Dr. Viacheslav Zilbermintz
Colon cancer is the second most common cancer after breast cancer among women and prostate cancer among men. Every year, around 3,200 people in Israel are newly diagnosed. This cancer also has the second highest mortality rate of all cancers. However, colon cancer is not necessarily a death sentence. To mark Colorectal Cancer Awareness Month, the Director of the Advanced Laparoscopic Surgery Unit at Hillel Yaffe Medical Center, Dr. Viacheslav Zilbermintz, explains the importance of early detection, the treatments which exist, and what we can all do to reduce our risk for the disease.
“For most patients, a diagnosis of colon cancer does not equal a death sentence. Screening tests exist for early detection of the disease, which make it possible to detect and identify tumors at a relatively early stage and treat them immediately. “These tests are very important – they make it possible to detect polyps in the pre-malignant stage or discover a cancerous growth at an early stage, thus preventing the development of cancer or, at the very least, increasing the chances of a cure,” explains Dr. Viacheslav Zilbermintz, Director of the Advanced Laparoscopic Surgery Unit at the Hillel Yaffe Medical Center. T
here are three main tests for diagnosis:
Fecal occult blood test – This test enables the detection of traces of blood in the stool. If blood is indeed discovered in the stool, a colonoscopy should be performed as soon as possible, since there is a very high risk of there being a polyp at an advanced stage or a malignant tumor. The results may sometimes be negative, even though there is a tumor there, and therefore it is important to be aware of early signs, and to turn to the doctor if they do appear.
Colonoscopy – a test carried out under sedation, and which lasts around 20 minutes. During this test, it is possible to remove benign polyps and thus prevent them becoming malignant. This test is part of the health basket in Israel for people who have a familial history of colon cancer, or for patients complaining of things such as changes in bowel habits, rectal bleeding, stomachaches, or after the detection of fecal occult blood.
CT colonography (virtual colonoscopy) – a test carried out by inserting a small tube into the rectum. The colon is inflated with gas, and the CT test is carried out. The test has high sensitivity for detecting polyps or tumors, but should something be found, it cannot be removed, and a colonoscopy is needed.
Most patients diagnosed with this kind of cancer begin with treatment by a surgeon to remove the tumor. “Over the past twenty years, the minimally invasive laparoscopic surgical technique has entered the field of colorectal surgery. This surgical method is carried out via several small incisions in the abdominal wall, through which special instruments and an advanced camera (laparoscope) are inserted – these allow removal of the tumor from the abdominal cavity, after which a relatively small incision is left in the abdominal wall. This method replaces the old one, in which a long incision was made along the length of the abdomen, leaving behind a more noticeable scar,” notes Dr. Zilbermintz.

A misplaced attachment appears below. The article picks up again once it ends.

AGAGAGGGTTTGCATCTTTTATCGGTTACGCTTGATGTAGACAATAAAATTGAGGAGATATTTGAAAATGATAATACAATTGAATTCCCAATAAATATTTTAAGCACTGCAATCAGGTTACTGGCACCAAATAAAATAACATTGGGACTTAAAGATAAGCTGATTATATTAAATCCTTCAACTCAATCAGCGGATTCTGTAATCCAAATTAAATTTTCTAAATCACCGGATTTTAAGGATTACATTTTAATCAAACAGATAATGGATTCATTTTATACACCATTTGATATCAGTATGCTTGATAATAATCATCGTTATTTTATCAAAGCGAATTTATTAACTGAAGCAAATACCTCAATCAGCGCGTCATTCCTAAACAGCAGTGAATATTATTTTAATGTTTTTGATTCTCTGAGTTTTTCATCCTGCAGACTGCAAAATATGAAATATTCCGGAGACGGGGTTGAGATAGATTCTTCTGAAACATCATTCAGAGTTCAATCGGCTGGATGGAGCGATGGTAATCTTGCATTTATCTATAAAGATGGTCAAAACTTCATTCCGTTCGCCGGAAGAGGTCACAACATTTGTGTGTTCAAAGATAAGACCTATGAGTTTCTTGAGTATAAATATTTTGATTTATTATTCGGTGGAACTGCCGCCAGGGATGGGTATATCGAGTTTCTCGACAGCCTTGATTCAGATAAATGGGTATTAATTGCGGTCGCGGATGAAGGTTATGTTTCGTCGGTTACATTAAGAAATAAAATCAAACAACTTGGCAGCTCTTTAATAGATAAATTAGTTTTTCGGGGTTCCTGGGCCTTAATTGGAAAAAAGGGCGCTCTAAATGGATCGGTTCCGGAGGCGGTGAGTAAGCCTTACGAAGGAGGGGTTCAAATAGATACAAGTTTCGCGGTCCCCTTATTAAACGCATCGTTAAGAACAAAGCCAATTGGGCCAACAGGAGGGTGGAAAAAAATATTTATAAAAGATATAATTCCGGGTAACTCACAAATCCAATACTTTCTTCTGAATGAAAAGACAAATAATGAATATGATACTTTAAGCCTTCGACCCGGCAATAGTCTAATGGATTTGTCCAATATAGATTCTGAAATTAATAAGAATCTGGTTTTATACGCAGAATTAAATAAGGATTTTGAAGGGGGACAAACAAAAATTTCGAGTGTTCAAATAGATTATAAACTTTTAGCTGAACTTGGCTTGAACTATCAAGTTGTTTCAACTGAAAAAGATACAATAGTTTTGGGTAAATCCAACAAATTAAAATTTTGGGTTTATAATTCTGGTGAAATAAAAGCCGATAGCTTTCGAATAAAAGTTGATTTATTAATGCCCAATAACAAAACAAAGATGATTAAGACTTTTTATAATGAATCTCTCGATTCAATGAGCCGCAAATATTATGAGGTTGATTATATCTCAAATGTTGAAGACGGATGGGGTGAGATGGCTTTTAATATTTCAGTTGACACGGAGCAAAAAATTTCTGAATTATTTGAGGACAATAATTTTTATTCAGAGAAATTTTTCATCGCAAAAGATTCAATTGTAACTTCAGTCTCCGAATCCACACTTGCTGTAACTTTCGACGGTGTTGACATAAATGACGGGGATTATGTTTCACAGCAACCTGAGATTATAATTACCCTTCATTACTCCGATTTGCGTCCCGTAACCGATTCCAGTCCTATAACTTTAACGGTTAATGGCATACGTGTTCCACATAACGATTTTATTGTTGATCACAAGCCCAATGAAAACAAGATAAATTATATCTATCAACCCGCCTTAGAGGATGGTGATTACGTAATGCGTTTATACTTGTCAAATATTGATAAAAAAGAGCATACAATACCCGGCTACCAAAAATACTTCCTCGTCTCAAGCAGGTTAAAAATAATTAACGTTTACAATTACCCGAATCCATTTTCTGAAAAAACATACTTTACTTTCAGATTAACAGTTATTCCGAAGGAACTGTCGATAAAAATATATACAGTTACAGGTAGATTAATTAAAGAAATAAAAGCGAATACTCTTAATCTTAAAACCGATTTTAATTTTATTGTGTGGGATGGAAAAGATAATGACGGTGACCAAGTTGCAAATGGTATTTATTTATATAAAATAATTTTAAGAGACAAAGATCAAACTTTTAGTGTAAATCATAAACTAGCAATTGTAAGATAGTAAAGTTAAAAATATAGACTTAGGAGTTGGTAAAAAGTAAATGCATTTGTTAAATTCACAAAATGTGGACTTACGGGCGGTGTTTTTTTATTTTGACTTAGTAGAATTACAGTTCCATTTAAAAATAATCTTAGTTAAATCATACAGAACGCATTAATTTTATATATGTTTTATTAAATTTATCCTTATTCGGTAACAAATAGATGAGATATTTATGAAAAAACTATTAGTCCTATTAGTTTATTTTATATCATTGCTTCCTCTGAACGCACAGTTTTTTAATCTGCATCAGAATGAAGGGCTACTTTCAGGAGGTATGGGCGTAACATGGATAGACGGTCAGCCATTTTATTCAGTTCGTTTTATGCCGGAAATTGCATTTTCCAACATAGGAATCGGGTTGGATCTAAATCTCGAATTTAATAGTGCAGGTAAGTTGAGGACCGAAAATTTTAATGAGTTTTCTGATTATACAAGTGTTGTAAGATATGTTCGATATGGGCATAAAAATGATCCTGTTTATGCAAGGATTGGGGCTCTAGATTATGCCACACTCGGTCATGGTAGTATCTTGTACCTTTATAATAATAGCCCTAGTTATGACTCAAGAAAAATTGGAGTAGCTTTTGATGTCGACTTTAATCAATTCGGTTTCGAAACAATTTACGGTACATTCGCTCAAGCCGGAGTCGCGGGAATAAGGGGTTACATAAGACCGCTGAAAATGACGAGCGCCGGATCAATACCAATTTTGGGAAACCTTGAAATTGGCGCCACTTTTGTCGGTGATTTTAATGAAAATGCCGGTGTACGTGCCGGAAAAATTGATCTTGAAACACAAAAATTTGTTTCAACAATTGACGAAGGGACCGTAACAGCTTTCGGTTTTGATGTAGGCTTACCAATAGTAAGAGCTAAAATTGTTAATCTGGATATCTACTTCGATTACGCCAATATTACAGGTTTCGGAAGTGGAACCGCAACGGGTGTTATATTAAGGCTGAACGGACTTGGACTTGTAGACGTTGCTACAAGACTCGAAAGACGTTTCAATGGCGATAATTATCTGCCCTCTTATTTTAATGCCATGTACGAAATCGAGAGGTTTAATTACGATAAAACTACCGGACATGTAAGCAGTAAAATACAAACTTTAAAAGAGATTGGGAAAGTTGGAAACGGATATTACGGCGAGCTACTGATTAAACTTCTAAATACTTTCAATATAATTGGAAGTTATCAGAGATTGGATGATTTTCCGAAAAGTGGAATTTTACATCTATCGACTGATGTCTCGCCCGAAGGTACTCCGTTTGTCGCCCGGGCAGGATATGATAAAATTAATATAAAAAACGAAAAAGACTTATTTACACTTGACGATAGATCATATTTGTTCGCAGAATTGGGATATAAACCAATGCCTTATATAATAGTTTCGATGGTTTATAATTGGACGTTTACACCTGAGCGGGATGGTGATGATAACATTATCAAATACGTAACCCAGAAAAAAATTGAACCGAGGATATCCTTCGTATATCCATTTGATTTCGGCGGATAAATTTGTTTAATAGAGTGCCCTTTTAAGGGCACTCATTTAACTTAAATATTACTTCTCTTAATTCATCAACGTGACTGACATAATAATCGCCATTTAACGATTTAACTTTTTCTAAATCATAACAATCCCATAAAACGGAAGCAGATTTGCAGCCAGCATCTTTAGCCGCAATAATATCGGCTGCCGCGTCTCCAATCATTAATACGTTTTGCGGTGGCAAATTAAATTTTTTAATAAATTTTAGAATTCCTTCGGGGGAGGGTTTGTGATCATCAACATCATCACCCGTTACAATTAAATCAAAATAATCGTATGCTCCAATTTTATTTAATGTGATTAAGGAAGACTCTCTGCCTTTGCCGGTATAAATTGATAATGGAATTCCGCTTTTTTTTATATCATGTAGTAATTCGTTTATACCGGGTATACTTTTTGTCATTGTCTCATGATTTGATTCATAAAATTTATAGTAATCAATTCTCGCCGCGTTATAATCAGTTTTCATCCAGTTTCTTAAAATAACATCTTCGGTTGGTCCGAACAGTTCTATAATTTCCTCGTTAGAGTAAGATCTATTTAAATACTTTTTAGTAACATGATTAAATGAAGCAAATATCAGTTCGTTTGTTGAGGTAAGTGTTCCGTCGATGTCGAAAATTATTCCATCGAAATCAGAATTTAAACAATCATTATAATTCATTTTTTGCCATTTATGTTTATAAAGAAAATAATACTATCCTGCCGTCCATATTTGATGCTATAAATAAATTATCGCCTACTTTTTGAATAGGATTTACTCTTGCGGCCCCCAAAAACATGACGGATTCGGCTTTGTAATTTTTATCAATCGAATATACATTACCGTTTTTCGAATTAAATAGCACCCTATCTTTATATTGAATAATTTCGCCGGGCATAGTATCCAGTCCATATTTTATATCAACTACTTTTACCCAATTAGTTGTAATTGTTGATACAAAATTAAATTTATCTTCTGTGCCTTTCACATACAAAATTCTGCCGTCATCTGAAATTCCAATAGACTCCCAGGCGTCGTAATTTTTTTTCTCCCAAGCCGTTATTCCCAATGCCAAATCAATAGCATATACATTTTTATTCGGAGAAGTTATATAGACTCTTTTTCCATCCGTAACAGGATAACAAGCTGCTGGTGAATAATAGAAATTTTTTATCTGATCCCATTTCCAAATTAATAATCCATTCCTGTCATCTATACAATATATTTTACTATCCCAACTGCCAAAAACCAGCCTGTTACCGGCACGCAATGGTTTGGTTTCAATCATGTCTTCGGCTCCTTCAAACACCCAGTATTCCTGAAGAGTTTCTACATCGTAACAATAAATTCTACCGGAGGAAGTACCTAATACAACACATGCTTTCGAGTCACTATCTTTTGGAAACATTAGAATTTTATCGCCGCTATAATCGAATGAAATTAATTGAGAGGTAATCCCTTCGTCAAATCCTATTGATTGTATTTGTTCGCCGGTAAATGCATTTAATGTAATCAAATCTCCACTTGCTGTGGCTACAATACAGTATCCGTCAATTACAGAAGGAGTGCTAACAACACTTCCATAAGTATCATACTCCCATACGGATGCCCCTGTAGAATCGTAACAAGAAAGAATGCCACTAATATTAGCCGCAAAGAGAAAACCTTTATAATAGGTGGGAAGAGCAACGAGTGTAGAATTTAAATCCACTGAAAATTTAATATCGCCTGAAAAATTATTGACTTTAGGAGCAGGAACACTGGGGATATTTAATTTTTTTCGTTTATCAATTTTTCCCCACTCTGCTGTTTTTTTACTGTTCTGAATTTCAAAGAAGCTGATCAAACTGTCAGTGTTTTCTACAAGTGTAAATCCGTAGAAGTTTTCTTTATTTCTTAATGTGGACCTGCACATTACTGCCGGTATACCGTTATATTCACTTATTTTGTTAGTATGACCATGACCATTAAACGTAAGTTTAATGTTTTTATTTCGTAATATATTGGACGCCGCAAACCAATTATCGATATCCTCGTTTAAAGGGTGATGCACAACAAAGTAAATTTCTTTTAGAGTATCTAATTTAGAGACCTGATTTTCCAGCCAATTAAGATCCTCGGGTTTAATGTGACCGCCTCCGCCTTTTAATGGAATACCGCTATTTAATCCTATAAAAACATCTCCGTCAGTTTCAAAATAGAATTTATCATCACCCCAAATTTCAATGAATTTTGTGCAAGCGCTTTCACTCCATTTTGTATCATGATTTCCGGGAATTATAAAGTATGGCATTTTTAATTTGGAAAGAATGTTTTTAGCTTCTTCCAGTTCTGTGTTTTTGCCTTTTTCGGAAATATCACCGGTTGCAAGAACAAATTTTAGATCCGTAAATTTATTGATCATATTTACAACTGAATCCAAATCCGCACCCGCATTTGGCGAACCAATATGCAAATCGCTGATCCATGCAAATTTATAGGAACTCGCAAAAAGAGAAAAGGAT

Is the new method preferable to the old one?
The answer is yes! Many studies have proven that using laparoscopic surgery to remove a tumor in its entirety and with the necessary margins, while avoiding rupture, is no less effective than the old technique. The advantage of laparoscopic surgery is that it causes less trauma to the abdominal wall and cavity, so that after the surgery the patients experience less pain, recover more quickly, require fewer days of hospitalization, and have less cosmetic damage and long scars on the abdominal wall. Other advantages of laparoscopic operations include the possibility of carrying out an exact screening of the entire abdominal cavity, and combining surgery for different areas and organs – such as removal of the right side of the colon (hemicolectomy) due to a tumor together with removal of the gallbladder because of gallstones – all with one operation.
Is the laparoscopic technique suitable for everyone?
The answer is no. This technique is less suitable for patients who have already had several abdominal surgeries, or for those suffering from tumors at more advanced stages. The decision regarding the surgical technique is individual for each patient, in accordance with his or her medical situation. However, undoubtedly the vast majority of patients should undergo minimally-invasive surgery as the preferred option. After the tumor is removed, the patient visits the oncology institute or hospital department, where the decisions regarding his or her further treatment are made.
It is important that men and women over the age of 50 undergo a fecal occult blood test at least once a year, so as to prevent development of colon cancer, or to detect it at the earliest possible stage.
Should a person notice any symptoms connected to the digestive system which do not pass – long-term stomachaches, blood in the stool, etc. – it is important to approach the doctor for further investigation.
First-degree relatives of colon cancer patients must already undergo colonoscopies from the age of 40.
The risk of developing cancer can be reduced by adopting a healthy lifestyle, including a balanced diet, eating fresh fruits and vegetables, whole grains, reducing the amount of processed foods and red meat, regular physical activity, and not smoking.